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Future studies are had a need to addresses the timing and spatial contexts of the phosphorylation occasions as well as the sign transduction

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Matriptase-1, a TTSP of about 855 amino acids, belongs to the family of S1 trypsin-like proteases. It combines an amino terminal hydrophobic transmembrane region with an extracellular section of several domains, among them a trypsin-like catalytic and a low-density lipoprotein region. Autocatalytic activation of the zymogen is assisted by its cognate inhibitor HAI-1 and does not depend on other proteases. To date, the mechanism of autocatalytic activation has not been fully understood. Interestingly, matriptase-1 is also activated via acidification of the enzyme, therefore indicating its role in cellular acidosis. Studies on knock-out mice have shown that matriptase-1 is essential for epidermal barrier functions, hence postnatal survival, as well as growth of hair follicles, and thymic homeostasis. Moreover, matriptase- 1 has been reported to be expressed not only in epithelial cells, but also in mast cells, B-cells, and blood monocytes. Among its numerous substrates of which most are important for cell adhesion and tissue remodeling, processing of pro-uPA and pro-HGF have been shown to be significantly involved in tumor growth and metastasis. Expression rates of matriptase- 1 were reported to reflect the degree of tumor progression in several types of cancerous cells, thus indicating a crucial role of this protease in tumor metastasis. This was evidenced through various experiments, both in vitro and in vivo, in which the enzyme was inhibited. The ratio of matriptase-1 and HAI-1, which is shifted towards matriptase-1 in cancer cells, is of major importance for tumor invasiveness. Moreover, matriptase- 1 has been reported to be implicated in a number of other diseases, among them osteoarthritis and atherosclerosis, and to induce cancer itself. In conclusion, matriptase-1 has become a promising target for drug development. To date, only one peptide-based inhibitor of matriptase-1 with a picomolar Ki has been reported. Despite its excellent inhibition constants against matriptase-1, this four-amino-acid peptide with the sequence H-R-Q-A-R-Bt displays a low selectivity. Since for in vivo experiments a high selectivity and serum half-life are indispensable, this inhibitor presumably is not suitable for experiments towards tumor targeting in vivo. Here we describe the isolation of selective cystine-knot peptides of high affinity from knowledge-based combinatorial miniprotein libraries and their functional characterization in vitro and in cell culture. Since the overall structure of matriptase-1 is similar to trypsin, the preference for cleavage at basic residues at the P1 position is maintained. Hence, we considered trypsin-inhibiting miniproteins as a starting point for functional combinatory library design to isolate inhibitors of matriptase-1. From the plethora of miniproteins that are characterized to date, scaffolds were selected matching the following criteria: inhibitor of a trypsin-like protease, known three-dimensional structure, tolerance to variation of loop lengths and sequence, known mechanism of folding and disulfide bond formation, as well as availability through chemical and recombinant routes of synthesis. Two different scaffold proteins have been selected based on the aforementioned requirements. The first selected scaffold was based on the spinachderived inhibitor SOTI-III. The structure of this protease inhibitor has been recently elucidated by X-ray crystallography. Since the inhibitor loop of SOTI-III is located between CysV and CysVI, this miniprotein is structurally and sequentially very distinct to MCoTI-II, which was chosen as second scaffold. This scaffold is based on miniproteins from the seeds of the squash plant M. cochinchinensis. This plant produces a number of miniprotein-based trypsin inhibitors, both backbone-cyclized macrolactams and variants lacking this motif, which are slightly different in their sequences. To evaluate which of the natural MCoTI variants could serve as a scaffold for the generation of matriptase-1 inhibitors, natural inhibitors were isolated form the M. cochinchinensis seeds using known extraction procedures followed by HPLC separation. Miniproteins from various fractions were identified by ESI-MS and examined for inhibition of matriptase-1. MCoTI-II, a macrolactam-cyclized miniprotein consisting only of natural amino acids, was found to be the most efficient natural inhibitor of matriptase-1 and therefore chosen as starting scaffold. Synthetic open-chain MCoTI-II displayed a Ki app similar to that of its cyclic counterpart. Interestingly, SOTI-III is a less potent inhibitor of trypsin and did not display measurable inhibitory activity against matriptase-1.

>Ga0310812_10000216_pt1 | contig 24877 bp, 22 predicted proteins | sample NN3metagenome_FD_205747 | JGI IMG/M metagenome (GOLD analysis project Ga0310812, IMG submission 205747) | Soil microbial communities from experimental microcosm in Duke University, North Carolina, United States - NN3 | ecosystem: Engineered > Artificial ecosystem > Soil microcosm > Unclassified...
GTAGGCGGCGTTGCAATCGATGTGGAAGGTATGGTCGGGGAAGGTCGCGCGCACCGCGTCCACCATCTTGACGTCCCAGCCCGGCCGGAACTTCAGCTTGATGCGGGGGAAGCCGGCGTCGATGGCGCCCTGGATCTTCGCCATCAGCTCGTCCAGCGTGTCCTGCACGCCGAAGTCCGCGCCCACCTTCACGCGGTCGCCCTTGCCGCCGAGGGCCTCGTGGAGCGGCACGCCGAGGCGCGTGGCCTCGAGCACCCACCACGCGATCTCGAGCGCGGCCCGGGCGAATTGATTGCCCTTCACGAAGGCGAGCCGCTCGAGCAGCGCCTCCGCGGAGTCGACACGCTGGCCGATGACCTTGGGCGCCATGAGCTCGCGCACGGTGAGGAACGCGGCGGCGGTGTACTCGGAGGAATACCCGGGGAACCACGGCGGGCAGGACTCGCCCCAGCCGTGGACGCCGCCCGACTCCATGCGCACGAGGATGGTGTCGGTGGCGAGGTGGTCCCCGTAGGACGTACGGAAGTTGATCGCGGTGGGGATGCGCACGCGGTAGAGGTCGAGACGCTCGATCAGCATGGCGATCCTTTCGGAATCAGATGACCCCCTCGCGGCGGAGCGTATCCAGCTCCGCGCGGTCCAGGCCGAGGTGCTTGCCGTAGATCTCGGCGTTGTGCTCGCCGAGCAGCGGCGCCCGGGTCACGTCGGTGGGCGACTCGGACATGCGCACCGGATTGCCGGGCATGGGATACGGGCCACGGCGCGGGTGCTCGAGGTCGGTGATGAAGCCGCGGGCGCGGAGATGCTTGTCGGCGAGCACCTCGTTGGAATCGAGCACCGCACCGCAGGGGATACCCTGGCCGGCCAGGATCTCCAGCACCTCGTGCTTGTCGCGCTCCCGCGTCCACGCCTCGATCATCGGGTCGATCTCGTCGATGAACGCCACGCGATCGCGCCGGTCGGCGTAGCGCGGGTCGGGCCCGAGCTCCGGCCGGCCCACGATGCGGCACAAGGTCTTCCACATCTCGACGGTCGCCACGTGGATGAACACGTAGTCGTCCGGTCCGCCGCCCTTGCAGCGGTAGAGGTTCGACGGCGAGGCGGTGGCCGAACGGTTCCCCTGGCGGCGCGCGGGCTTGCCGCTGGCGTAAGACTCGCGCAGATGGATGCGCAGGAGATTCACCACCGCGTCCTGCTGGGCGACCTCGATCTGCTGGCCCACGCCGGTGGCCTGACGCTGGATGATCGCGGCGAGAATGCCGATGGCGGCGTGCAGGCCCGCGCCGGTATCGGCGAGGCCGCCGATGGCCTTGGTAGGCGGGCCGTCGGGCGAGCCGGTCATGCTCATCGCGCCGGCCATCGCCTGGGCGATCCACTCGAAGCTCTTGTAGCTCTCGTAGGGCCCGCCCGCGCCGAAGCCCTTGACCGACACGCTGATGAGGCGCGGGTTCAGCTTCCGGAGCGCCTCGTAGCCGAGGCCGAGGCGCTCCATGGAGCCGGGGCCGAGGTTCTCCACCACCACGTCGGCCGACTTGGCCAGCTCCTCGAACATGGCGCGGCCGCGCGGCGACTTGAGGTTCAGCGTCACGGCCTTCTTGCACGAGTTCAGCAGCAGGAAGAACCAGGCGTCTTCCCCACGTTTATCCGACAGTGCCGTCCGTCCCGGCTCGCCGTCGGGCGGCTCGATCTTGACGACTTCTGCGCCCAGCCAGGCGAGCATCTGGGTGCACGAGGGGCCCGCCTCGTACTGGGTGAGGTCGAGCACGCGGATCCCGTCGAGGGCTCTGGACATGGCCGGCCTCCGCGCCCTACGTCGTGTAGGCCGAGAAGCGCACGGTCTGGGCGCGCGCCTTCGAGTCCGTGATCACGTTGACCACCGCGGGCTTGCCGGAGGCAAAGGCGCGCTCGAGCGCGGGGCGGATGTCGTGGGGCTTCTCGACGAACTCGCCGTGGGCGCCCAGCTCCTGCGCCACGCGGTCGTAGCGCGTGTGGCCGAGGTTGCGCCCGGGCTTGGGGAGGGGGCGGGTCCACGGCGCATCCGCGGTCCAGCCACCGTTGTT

asked 2 months ago in English by mondayitaly57 (280 points)

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